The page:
Background—Flat adenomas are non-exophytic with a flat top or central depression and histologically the depth of dysplastic tissue is never more than twice the mucosal thickness. Flat adenomas frequently contain severely dysplastic tissue, and may progress rapidly through the adenoma-carcinoma sequence. Flat lesions have never been described in a British asymptomatic population.
Aims—To determine whether flat adenomas exist in an asymptomatic population participating in a large randomised controlled trial of flexible sigmoidoscopy screening.
Patients—A total of 3000 subjects (aged 55–64 years) underwent screening by flexible sigmoidoscopy.
Methods—All polyps were removed and sent for histology. The number of polyps with endoscopic and histological features of flat adenomas was recorded.
Results—Three subjects had a total of four flat lesions—that is, one per 1000 people screened. Three contained severely dysplastic tissue, one a focus of adenocarcinoma. Three of the four lesions were less than 5 mm in size and the fourth was 15 mm in diameter.
Conclusions—Flat lesions with severe dysplasia exist in the asymptomatic population. This has major implications for gastroenterologists who should be trained to identify them. Their existence is of importance to molecular biologists and epidemiologists investigating the aetiology of colorectal cancer.
- flat adenomas
- flexible sigmoidoscopy
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The classic pattern of the development of colorectal cancer is from benign sessile or pedunculated adenomas. The adenoma-carcinoma sequence theory is supported by histological evidence showing that a proportion of macroscopic adenomas contain malignant tissue,1 radiological data showing progressive enlargement of polyps,2 and cell culture work.3 Recent work on “flat adenomas” in Japan reported that such lesions were more likely to contain carcinoma4 or severe dysplasia than sessile adenomas of a similar size.5 Flat lesions can be defined endoscopically and histologically. Histologically, the dysplastic tissue does not protrude above the mucosal surface (flat depressed) or the dysplastic tissue is no more than twice the thickness of the mucosa (flat elevated). Radial extension of the dysplastic epithelium in the superficial mucosa without vertical extension to the crypt bases can also be shown.5 6 Endoscopically they are usually less than 1 cm, and have a non-exophytic flat topped shape, sometimes with a central red coloured depression.4 Flat lesions have been described outside Japan, including in Germany7 and in symptomatic patients in the United Kingdom.8
Previously, flat lesions have not been described in the asymptomatic British population. To see whether they exist in healthy people, we looked for flat adenomas in subjects attending for screening with flexible sigmoidoscopy in Leicestershire. The use of flexible sigmoidoscopy for screening is currently being evaluated by the Imperial Cancer Research Fund (ICRF) and Medical Research Council (MRC) in a large randomised controlled trial9 of which Leicester General Hospital is the first of the 13 large trial centres. The trial endoscopist spent a short time in an endoscopy unit in Japan learning to detect flat lesions. To help in their detection, it is essential that the bowel preparation is excellent and the mucosa is examined carefully.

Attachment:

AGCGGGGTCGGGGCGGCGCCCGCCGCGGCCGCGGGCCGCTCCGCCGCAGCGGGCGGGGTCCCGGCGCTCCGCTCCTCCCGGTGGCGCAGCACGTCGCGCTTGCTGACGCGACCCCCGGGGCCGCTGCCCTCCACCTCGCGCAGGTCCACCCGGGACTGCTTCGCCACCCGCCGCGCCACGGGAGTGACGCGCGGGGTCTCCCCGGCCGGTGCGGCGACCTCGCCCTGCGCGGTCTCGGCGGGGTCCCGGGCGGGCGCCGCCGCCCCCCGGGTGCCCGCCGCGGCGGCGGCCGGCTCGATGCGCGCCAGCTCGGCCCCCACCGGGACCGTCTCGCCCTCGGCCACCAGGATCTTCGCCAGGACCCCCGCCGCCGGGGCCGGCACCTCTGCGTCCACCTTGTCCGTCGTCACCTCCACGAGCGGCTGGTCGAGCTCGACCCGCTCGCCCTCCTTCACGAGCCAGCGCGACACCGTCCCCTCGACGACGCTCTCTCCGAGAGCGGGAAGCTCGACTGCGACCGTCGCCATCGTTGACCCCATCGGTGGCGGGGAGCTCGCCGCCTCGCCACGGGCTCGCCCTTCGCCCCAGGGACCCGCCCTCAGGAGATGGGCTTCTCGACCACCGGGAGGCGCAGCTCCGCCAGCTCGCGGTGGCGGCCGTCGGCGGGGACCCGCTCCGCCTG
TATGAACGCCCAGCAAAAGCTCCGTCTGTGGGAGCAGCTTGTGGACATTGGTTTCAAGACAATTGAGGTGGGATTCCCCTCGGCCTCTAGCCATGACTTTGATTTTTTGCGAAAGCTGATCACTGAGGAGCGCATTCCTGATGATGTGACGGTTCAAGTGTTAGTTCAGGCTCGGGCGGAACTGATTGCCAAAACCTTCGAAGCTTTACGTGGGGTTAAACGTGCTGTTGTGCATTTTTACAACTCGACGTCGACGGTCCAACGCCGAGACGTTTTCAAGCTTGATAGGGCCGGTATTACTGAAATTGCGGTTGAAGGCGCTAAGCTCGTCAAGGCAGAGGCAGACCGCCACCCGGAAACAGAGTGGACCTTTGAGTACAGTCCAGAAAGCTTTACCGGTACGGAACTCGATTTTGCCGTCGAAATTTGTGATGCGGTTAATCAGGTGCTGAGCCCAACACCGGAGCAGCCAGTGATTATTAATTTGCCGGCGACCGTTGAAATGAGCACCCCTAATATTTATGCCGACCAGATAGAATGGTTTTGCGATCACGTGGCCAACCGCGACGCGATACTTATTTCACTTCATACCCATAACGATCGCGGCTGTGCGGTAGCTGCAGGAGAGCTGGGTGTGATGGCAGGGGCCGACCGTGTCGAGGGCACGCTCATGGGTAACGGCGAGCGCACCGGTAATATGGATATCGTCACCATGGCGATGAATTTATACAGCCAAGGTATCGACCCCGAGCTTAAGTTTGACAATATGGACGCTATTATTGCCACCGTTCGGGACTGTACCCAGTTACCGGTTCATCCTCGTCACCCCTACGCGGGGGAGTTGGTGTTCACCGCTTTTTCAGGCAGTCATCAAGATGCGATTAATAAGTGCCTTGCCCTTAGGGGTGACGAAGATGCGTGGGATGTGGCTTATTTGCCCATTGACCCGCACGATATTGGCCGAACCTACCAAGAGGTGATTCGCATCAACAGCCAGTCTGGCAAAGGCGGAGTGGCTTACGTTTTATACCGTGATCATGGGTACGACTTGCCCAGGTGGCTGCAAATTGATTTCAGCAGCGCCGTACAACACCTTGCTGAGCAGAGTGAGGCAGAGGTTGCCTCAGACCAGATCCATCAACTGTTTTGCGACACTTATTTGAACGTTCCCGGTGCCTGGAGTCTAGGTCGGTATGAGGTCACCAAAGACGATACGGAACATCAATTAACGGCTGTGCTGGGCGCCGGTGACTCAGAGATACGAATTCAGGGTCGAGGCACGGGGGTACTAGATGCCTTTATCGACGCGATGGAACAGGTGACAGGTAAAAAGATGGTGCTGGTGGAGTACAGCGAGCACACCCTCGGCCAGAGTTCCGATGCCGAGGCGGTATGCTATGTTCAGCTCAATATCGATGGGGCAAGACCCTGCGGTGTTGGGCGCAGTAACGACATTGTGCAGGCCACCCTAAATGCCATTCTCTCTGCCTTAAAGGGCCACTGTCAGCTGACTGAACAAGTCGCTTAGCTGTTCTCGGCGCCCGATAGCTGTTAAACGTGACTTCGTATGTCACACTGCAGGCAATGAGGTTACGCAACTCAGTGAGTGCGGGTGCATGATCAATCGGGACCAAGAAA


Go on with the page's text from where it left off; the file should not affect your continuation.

During an 18 month period, 3000 asymptomatic people (aged 55–64 years) underwent flexible sigmoidoscopy as a screening test for colorectal cancer and adenomas in the ICRF/MRC randomised controlled trial. These subjects were randomly chosen from a cohort of 13 000 people who had expressed an interest in screening in Leicestershire. Bowel preparation was with either a single sachet of Picolax or one Fletcher’s enema administered by the subject at home. Before the procedure, patients gave informed consent for both flexible sigmoidoscopy and polypectomy. All endoscopies were performed without sedation by a senior registrar in gastroenterology (ARH). Polyps less than 1 cm in diameter were removed at flexible sigmoidoscopy by hot biopsy or snare polypectomy. Subjects with lesions 1 cm or more in size were referred for colonoscopy, at which polypectomy was performed and the proximal colon examined. Patients with three or more adenomas, or an adenoma with severe dysplasia, or tubulovillous or villous architecture were also referred for colonoscopy. The detection rate for flat adenomas can be increased by dye spraying and magnifying endoscopes,5 although this equipment was not available locally. The size, location, histology, and degree of dysplasia of each lesion was recorded and all adenomas were assessed histologically by a single pathologist (EHM).